Yucef Merhi

Venezuela

Yucef Merhi (b. 1977) holds a Master degree in Interactive Telecommunications from New York University. His artistic practice began in the mid 1980s. He is known as the first artist in exhibiting a work of art that included a video game console, the Atari 2600, back in 1985. As a pioneer of Digital Art, Merhi has produced a wide body of works that engage electronic circuits, computers, video game systems, touch screens, and other devices. Merhi’s career encompasses a world wide exhibition record in places such as the New Museum of Contemporary Art, Bronx Museum of the Arts, El Museo del Barrio, Neuberger Museum, Eyebeam Art and Technology Center, Newark Museum, Hunterdon Museum, Orange County Museum of Art, Los Angeles County Museum of Art, and The Bass Museum of Art, among others; as well as museums and exhibition spaces in Canada, Mexico, Guatemala, Cuba, Venezuela, Brazil, Ecuador, Peru, Bolivia, Argentina, Spain, Italy, England, Holland, Slovenia, Croatia, Turkey and Israel. Merhi has received several grants and awards including a New York Foundation for the Arts fellowship in Digital/Electronic Arts.


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Poet On Earth

2017
Interactive Installation, with sound
Commissioned by Screen City Biennial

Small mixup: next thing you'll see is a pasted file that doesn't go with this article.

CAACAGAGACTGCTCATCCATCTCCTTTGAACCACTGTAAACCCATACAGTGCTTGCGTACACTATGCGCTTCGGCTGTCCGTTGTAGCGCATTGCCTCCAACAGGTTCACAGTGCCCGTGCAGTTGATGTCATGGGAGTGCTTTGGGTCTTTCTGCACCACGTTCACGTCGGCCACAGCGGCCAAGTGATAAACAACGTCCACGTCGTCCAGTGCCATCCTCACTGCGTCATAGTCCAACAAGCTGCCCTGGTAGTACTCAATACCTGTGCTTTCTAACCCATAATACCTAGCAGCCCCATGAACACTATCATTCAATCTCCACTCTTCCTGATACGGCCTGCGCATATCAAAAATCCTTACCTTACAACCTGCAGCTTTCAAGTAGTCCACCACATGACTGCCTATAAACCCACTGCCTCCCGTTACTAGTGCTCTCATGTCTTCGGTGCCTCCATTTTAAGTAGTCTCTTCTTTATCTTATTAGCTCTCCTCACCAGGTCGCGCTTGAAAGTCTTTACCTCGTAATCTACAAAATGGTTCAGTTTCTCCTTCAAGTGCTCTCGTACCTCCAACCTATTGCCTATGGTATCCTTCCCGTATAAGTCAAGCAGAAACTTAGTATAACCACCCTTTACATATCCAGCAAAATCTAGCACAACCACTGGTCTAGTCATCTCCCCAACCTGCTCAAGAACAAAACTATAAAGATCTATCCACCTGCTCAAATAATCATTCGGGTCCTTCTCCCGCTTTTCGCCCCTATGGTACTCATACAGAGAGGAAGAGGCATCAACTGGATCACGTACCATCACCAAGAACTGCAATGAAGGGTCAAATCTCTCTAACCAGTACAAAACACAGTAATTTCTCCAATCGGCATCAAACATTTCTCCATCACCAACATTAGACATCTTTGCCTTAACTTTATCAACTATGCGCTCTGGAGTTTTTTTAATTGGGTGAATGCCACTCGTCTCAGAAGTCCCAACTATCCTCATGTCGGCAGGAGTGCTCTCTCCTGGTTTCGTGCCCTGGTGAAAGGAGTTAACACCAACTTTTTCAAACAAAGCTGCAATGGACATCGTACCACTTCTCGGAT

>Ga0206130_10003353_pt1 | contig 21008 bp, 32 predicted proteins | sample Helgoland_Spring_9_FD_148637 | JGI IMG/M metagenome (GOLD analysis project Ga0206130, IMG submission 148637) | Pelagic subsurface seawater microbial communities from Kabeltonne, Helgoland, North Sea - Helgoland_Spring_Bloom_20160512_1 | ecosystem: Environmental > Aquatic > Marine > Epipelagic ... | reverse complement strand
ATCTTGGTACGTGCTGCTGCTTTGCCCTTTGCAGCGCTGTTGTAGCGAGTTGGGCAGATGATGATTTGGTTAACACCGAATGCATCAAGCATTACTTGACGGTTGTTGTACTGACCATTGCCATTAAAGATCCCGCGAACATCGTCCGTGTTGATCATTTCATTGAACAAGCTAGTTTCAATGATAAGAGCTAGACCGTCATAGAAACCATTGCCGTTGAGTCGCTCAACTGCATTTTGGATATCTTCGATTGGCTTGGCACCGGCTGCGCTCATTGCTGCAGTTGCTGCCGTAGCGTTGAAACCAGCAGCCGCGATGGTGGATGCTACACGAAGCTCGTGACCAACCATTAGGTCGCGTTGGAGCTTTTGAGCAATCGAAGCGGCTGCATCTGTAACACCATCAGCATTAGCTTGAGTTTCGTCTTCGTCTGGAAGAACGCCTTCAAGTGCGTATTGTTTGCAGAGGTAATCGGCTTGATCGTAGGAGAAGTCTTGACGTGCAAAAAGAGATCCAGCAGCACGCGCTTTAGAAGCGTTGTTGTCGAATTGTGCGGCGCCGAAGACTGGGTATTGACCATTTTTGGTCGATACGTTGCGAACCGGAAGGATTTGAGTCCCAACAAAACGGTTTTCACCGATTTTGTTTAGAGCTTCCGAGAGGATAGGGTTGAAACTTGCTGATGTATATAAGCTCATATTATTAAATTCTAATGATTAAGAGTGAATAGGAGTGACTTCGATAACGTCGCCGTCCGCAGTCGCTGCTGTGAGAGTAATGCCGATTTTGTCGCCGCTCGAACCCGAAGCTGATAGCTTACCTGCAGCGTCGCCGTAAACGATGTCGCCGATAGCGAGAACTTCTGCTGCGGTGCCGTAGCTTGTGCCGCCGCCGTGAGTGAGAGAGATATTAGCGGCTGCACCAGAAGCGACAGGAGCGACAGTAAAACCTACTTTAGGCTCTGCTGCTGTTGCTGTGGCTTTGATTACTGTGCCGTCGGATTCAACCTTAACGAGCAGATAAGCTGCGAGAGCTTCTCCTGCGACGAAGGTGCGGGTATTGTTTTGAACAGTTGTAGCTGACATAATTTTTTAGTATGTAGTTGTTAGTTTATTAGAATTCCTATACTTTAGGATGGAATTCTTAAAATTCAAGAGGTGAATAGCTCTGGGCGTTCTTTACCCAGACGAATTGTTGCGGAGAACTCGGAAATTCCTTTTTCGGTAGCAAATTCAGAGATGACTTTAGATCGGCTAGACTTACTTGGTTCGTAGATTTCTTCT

Poet on Earth is a multilingual interactive installation comprised by videos, dynamic images and sounds, from Yucef Merhi’s 40 year-long journey as a Venezuelan immigrant. The work continues Merhi’s artistic investigations into the endless possibilities of poetic constructions initiated in 1985. Being an immigrant, a nomad, and a citizen without homeland, has become a lifestyle for many people in the world. Between 1999 and 2015 more than 1.8 million Venezuelans had migrated abroad. The number of Venezuelans living in other countries during this period increased more than 2,000%. Experts have described this phenomenon as “Bolivarian diaspora”. For Yucef Merhi, being an immigrant has been more of an existential voyage than a political struggle. Poet on Earth presents a responsive network of memories that are triggered chronologically, showing significant moments of the artist’s life (i.e. 1978 footage of his first steps at Plaza Bolívar in Caracas; standing at the Tower of Babel – The Great Mosque at Samara – in Iraq; exploring a sacred forest in Ecuador; meditating in a VR environment; and so on). Audiences may access the network of memories by their movements and intimate engagement with the video image.